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PATRON, eccl. law. He who has the disposition and gift of an ecclesiastical benefice. In the Roman law it signified the former master of a freedman. Dig. 2, 4, 8, 1.

A Law Dictionary, Adapted to the Constitution and Laws of the United States. By John Bouvier. Published 1856.
References in periodicals archive ?
Beverley Gould from Knebworth said it was "very patronising", and she didn't think the pink bus would make any difference to female voting numbers.
"And using patronising language such as 'how are we today dear?' belittles them.
It will be "no more being Mr Patronising" and "no more being Mr Schoolyard Bully".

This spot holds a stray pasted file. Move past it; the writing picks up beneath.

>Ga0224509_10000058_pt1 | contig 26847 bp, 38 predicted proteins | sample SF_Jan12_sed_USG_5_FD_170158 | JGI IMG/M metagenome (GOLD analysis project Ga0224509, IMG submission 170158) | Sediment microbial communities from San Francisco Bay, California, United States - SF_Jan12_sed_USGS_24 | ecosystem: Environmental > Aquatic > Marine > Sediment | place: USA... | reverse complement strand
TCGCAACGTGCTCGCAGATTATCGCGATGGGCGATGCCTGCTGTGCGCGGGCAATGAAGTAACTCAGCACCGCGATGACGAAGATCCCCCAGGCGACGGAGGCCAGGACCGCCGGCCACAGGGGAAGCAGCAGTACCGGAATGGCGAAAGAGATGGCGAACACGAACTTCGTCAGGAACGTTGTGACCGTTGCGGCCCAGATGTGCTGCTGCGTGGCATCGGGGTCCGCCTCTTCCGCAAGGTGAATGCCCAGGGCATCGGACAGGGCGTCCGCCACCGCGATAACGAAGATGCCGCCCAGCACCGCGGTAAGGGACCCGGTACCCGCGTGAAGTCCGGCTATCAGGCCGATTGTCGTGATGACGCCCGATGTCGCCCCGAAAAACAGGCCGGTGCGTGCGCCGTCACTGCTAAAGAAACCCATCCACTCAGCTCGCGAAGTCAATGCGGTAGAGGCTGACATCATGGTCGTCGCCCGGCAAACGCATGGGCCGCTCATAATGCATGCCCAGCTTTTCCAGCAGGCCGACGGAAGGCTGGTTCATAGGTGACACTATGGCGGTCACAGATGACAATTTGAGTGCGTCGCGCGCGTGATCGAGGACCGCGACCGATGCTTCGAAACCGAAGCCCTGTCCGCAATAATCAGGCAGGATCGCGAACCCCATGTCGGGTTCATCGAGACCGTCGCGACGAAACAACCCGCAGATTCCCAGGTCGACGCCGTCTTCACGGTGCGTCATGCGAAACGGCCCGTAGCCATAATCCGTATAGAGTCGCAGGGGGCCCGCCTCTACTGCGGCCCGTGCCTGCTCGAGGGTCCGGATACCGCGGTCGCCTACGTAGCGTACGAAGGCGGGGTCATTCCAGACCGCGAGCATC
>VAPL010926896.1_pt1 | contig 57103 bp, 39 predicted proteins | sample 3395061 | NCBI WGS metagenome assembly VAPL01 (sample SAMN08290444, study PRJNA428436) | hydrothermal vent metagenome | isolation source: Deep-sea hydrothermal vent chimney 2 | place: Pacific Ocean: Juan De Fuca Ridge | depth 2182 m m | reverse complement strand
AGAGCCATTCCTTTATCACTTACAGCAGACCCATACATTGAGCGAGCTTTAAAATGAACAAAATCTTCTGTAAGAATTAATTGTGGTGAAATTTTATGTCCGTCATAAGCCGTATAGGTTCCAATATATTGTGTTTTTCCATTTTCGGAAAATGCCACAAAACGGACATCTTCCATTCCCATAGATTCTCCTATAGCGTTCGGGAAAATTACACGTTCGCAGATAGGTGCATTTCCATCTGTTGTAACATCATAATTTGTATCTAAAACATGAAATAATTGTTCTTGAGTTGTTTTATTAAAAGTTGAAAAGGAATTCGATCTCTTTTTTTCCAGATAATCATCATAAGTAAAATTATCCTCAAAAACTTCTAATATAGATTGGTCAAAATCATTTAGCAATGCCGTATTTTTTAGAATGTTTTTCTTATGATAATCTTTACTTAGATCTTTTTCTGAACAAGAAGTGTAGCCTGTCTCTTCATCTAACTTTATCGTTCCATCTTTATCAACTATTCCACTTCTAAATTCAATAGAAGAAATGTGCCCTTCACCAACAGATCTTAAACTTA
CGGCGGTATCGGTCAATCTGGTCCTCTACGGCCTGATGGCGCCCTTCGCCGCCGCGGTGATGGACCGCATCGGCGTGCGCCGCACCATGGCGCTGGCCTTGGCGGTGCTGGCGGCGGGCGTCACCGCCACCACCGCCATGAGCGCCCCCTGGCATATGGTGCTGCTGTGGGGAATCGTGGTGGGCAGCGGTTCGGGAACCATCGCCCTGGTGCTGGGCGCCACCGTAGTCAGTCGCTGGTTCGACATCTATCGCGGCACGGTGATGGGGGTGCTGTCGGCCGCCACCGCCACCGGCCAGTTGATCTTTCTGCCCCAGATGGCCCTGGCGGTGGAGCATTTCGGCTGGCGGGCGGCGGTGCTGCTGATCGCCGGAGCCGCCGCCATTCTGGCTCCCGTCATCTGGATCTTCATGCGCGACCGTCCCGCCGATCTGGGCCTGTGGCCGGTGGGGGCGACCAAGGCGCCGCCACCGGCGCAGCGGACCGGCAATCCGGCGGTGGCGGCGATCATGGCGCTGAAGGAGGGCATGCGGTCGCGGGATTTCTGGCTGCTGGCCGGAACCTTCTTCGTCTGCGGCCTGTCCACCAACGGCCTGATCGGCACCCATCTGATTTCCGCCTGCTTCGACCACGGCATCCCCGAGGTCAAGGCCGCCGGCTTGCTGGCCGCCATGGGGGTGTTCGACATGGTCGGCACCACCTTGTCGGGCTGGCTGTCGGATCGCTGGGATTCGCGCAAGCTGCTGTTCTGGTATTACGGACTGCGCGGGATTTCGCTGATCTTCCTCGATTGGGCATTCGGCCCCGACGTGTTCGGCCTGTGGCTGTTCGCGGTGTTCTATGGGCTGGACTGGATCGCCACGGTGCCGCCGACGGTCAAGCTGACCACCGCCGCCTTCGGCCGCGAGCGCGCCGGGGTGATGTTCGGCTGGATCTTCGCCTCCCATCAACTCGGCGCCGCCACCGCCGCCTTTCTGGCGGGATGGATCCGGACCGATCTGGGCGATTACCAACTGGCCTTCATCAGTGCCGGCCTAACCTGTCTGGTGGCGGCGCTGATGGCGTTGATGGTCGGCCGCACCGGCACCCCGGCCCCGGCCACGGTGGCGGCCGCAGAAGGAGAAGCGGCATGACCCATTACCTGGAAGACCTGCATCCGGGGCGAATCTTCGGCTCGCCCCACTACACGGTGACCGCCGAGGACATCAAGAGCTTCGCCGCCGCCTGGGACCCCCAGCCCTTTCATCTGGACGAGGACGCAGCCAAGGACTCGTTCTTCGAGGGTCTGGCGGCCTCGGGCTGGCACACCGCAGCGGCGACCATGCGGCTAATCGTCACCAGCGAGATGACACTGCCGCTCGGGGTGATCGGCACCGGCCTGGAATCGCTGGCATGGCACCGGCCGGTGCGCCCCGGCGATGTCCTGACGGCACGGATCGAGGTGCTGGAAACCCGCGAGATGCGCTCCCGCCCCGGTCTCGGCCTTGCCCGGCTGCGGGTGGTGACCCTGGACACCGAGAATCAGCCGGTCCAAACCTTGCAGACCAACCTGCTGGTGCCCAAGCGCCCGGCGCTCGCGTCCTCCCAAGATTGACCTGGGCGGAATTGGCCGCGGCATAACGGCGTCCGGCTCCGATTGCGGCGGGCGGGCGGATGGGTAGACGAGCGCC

The report says: "A very few secondary school councils felt that the tone of their letter was patronising, but almost all expressed a positive view.
'The whole way she talks is with that patronising attitude that 'I know better
'Patronising Made-in-Nigeria goods and services is also key to the success of the policy,'' Mohammed said.
Even Italian newspapers - Berlusconiland - are calling it sexist and patronising.
But there's always something just as patronising to take their place in the schedules, unfortunately.
London, Sep 2 ( ANI ): Tory MP Nadine Dorries has branded British Prime Minster David Cameron as "patronising and sexist".
Miriam Clegg told me last week she thought it "patronising"...
It was more than patronising. It was quite insulting, really, and the BBC should be ashamed of it.